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The U.S. Court of Appeals for the D.C. Circuit has its newest justice. Patricia Millett was confirmed by the Senate this morning on a bipartisan vote of 56-38. The vote was made possible as a result of the Senate’s long-overdue decision to alter its rules so that Senators can no longer filibuster judicial nominees (except to the Supreme Court) and other presidential nominees to lead various agencies.

The rule change should lead to a similar vote — perhaps as early as later today — on the long-stalled nomination of Congressman Mel Watt to head the Federal Housing Finance Agency.

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mandelaIt’s a dreary day in the state capital (and, presumably, throughout most of the Old North State), so here are a few stories to help inspire you to fight back against the darkness:

In addition to lots of information about the rapidly improving health of the Affordable Care Act, the good people at the Kaiser Family Foundation have a nice tribute to the late, great Nelson Mandela today on the front page of the organization’s website that explains the interesting connections between the Foundation and Mandela.

Also, in case you missed it, Think Progress ran a story last week that listed the “Six Things Nelson Mandela Believed That Most People Won’t Talk About” – including his strong opposition to the U.S. war in Iraq and his belief that freedom from poverty ought to be a fundamental human right.

Meanwhile, there will be a North Carolina tribute to Mandela this coming Saturday at First Baptist Church in Raleigh. Click here for more information.

And speaking of fighting back, Read More

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In case you missed it, the Charlotte Observer explained yesterday why it’s time, at long last, to “go nuclear” on the filibuster in the U.S. Senate:

“[Senate Majority Leader Harry] Reid told reporters Tuesday that he was once again considering rules reform – which is shorthand for doing away with filibusters on judicial and executive nominations by allowing a simple majority vote for approvals. A senior aide made that “nuclear option” sound even more likely in an interview with the Washington Post, saying that it’s hard to envision Reid not changing the rules.

He should. The filibuster, once a useful tool designed to give the minority party more influence in confirmations and legislation, is now a tactic overused by both parties to strip the president of the appointment powers the Constitution has given him.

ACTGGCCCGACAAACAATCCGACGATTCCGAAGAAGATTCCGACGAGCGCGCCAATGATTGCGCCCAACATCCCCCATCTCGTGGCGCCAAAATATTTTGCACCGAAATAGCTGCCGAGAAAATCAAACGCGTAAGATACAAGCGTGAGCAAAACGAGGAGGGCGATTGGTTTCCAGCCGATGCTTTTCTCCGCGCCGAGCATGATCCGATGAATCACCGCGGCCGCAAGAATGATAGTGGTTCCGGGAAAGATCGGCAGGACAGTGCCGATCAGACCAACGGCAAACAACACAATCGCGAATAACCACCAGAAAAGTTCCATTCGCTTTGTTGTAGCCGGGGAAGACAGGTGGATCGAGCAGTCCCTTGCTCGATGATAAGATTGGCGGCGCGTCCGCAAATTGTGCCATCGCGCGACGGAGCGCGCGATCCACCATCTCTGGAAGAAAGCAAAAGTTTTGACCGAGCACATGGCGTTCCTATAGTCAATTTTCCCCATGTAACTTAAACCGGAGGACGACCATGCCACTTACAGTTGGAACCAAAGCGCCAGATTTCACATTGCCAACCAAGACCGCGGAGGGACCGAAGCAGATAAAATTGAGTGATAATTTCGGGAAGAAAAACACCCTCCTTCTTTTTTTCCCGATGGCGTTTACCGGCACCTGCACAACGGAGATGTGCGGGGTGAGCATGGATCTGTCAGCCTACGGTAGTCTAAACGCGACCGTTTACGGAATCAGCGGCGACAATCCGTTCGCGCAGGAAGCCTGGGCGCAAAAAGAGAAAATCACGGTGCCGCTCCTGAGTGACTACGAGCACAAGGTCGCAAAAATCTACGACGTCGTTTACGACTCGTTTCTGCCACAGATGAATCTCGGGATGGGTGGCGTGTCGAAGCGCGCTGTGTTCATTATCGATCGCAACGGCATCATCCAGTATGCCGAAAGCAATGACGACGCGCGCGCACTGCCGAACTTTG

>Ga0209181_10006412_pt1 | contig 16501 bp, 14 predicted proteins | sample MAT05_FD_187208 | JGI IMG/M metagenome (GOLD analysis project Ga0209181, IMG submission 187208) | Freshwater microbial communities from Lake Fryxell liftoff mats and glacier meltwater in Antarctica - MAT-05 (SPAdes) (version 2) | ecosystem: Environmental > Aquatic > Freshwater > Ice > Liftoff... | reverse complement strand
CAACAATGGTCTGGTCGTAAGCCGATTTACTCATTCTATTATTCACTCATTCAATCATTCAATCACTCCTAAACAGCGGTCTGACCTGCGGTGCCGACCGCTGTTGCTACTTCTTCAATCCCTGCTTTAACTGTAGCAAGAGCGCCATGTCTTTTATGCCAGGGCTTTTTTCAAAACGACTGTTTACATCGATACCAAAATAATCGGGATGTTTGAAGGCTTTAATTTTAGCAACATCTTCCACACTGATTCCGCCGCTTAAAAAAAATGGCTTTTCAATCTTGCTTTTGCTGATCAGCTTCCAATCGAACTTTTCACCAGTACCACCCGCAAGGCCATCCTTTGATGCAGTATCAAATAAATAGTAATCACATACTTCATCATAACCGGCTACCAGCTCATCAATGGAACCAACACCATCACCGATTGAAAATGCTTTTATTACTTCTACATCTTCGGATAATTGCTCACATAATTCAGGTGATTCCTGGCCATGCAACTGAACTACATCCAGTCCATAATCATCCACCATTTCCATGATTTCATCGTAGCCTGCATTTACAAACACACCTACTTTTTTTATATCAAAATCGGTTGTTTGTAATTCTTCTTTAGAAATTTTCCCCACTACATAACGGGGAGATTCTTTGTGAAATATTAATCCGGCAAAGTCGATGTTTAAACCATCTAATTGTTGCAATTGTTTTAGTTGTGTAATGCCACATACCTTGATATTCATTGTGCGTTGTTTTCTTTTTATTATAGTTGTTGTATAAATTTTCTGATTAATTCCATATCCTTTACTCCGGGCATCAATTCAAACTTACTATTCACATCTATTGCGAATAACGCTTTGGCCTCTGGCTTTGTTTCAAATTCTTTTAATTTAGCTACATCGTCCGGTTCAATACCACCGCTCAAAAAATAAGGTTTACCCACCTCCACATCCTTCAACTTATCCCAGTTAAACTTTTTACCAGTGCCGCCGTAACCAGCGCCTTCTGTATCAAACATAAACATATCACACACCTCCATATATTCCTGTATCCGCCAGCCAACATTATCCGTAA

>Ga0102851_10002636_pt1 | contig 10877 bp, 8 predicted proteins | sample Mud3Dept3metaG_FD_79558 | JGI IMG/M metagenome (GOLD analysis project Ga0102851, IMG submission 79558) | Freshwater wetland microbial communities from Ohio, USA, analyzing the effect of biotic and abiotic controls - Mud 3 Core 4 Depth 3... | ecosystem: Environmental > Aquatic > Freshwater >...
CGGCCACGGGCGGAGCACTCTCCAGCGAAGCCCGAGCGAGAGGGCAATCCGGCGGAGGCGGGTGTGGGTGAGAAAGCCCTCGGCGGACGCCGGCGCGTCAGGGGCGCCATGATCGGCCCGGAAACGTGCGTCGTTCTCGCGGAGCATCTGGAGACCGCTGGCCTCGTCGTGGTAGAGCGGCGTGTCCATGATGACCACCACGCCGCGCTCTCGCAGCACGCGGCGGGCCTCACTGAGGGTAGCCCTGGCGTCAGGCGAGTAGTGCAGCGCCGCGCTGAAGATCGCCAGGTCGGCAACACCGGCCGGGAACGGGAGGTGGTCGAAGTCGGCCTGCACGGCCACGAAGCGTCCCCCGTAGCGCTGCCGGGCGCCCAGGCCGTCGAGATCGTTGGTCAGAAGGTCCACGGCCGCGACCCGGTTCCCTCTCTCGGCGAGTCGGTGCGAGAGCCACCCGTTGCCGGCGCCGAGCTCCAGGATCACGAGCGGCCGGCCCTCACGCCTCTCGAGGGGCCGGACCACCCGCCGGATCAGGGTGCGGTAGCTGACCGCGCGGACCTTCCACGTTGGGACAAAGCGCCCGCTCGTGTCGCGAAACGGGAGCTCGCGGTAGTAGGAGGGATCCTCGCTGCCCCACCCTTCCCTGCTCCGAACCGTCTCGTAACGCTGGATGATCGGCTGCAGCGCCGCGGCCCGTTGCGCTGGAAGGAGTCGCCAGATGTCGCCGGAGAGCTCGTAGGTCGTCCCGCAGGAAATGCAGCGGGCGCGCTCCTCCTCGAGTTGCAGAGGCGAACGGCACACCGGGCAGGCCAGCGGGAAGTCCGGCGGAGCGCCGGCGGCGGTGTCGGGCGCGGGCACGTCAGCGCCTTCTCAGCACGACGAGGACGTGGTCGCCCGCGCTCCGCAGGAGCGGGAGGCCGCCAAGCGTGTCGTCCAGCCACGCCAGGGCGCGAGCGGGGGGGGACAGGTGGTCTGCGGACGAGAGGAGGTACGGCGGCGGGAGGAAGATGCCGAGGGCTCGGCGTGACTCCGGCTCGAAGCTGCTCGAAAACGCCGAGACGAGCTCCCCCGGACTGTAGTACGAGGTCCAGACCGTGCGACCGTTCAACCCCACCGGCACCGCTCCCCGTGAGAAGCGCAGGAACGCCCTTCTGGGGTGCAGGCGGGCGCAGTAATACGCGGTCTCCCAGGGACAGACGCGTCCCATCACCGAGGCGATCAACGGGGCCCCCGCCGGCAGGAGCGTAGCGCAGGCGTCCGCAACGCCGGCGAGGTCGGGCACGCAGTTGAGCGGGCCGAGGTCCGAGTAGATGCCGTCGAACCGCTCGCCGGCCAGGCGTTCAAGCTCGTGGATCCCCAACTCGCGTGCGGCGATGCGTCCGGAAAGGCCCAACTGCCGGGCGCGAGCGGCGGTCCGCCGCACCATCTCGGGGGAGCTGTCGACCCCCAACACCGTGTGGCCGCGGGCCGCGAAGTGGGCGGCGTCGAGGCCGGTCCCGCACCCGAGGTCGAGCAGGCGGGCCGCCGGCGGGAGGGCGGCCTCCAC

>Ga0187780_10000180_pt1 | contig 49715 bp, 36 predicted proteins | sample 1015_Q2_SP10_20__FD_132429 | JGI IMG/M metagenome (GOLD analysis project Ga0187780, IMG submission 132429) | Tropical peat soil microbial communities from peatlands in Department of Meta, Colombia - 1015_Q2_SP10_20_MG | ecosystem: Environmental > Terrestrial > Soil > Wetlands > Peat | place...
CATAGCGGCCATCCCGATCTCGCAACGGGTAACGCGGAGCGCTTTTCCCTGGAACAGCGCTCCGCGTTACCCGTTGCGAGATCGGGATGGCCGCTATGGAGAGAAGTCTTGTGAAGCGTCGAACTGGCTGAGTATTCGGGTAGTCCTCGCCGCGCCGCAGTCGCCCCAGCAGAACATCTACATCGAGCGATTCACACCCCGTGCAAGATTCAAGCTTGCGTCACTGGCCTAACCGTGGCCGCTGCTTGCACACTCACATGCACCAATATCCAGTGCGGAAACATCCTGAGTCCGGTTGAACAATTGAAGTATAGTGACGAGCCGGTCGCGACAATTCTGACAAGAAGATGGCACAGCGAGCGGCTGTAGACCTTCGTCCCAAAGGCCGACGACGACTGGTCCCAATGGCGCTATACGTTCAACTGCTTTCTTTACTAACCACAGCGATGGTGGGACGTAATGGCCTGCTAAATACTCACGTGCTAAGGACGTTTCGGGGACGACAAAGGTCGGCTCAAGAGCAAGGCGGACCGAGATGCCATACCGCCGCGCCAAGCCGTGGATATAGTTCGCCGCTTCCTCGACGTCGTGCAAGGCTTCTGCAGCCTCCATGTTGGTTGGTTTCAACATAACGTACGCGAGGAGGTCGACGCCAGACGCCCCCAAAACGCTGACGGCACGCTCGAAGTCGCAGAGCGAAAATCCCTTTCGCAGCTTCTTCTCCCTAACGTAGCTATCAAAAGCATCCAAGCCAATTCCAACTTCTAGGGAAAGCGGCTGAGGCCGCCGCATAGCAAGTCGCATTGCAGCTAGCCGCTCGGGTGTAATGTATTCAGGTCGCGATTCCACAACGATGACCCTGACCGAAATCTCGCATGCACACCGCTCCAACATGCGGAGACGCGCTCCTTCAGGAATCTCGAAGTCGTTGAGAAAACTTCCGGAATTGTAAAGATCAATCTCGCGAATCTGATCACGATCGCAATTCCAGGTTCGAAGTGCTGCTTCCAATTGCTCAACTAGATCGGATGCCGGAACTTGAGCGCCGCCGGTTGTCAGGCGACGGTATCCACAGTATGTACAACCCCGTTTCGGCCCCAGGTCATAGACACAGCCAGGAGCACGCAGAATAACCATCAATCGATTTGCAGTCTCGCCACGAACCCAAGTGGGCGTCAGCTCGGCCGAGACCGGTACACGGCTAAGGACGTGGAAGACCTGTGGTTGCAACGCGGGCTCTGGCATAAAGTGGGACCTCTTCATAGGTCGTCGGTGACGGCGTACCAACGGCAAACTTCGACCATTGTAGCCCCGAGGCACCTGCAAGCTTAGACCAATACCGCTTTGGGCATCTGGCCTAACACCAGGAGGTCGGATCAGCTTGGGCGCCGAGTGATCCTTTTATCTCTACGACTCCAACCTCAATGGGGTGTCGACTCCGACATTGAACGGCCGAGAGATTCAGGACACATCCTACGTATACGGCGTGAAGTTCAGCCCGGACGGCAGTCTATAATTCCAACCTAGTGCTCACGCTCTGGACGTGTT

Well over 100 of Obama’s executive and judicial nominees – including U.S. Rep. Mel Watt of Charlotte, who was nominated to lead the Federal Housing Finance Agency – have seen their nominations stalled because the Senate requires 60 votes to overcome a filibuster. That means just 40 senators can stop nominees from getting the consideration and yes-or-no vote they deserve….”

Read the rest of the editorial by clicking here.

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U.S. Senate Majority Leader Harry Reid has filed a “cloture” motion on the filibuster that’s been blocking the nomination of Cornelia “Nina” Pillard to serve on the Court of Appeals for the D.C. Circuit. This means that the Senate should vote around 5:30 this afternoon.

Unfortunately, conservatives in the Senate continue to adhere to their trasparently dishonest public argument that “the court doesn’t have enough cases to justify filling vacant seats” — an argument that continues to provoke almost universal disdain from a long list of mainstream experts and analysts.

The following, for instance, is from Richard Painter — a corproate law professor who served in the George W. Bush White House — writing for the American Constitution Society: Read More

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Mel WattAt long last, we now know the official conservative litmus test for responding to nominations and other official proposals submitted to congress: “if the President is for something, we’re against it.”

It’s really as simple as that. And heaven help any nominees who happen to be women and/or people of color.

If the true nature of the test wasn’t already long-apparent in the right’s transparently hypocritical opposition to the federal version of Romney/Heritage Care (i.e. the Affordable Care Act), the final, once-and-for-all confirmation came yesterday when Senate Republicans successfully filibustered the nomination of Congressman Mel Watt to serve as head of the Federal Housing Finance Agency and then followed it up moments later with an equally absurd filibuster of the President’s nomination of a moderate, corporate lawyer named Patricia Millett to serve on the U.S. Court of Appeals for the D.C. Circuit.

There was literally no good reason to oppose these nominations Read More